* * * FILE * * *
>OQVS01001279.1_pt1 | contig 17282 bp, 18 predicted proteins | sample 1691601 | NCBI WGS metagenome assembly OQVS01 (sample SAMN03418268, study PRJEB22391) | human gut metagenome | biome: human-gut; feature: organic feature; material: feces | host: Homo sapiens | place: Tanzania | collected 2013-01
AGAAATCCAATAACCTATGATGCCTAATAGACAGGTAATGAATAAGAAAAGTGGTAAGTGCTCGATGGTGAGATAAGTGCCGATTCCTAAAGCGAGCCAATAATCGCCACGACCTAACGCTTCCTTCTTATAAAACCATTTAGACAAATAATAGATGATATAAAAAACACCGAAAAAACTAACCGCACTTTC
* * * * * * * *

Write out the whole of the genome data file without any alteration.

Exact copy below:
>OQVS01001279.1_pt1 | contig 17282 bp, 18 predicted proteins | sample 1691601 | NCBI WGS metagenome assembly OQVS01 (sample SAMN03418268, study PRJEB22391) | human gut metagenome | biome: human-gut; feature: organic feature; material: feces | host: Homo sapiens | place: Tanzania | collected 2013-01
AGAAATCCAATAACCTATGATGCCTAATAGACAGGTAATGAATAAGAAAAGTGGTAAGTGCTCGATGGTGAGATAAGTGCCGATTCCTAAAGCGAGCCAATAATCGCCACGACCTAACGCTTCCTTCTTATAAAACCATTTAGACAAATAATAGATGATATAAAAAACACCGAAAAAACTAACCGCACTTTC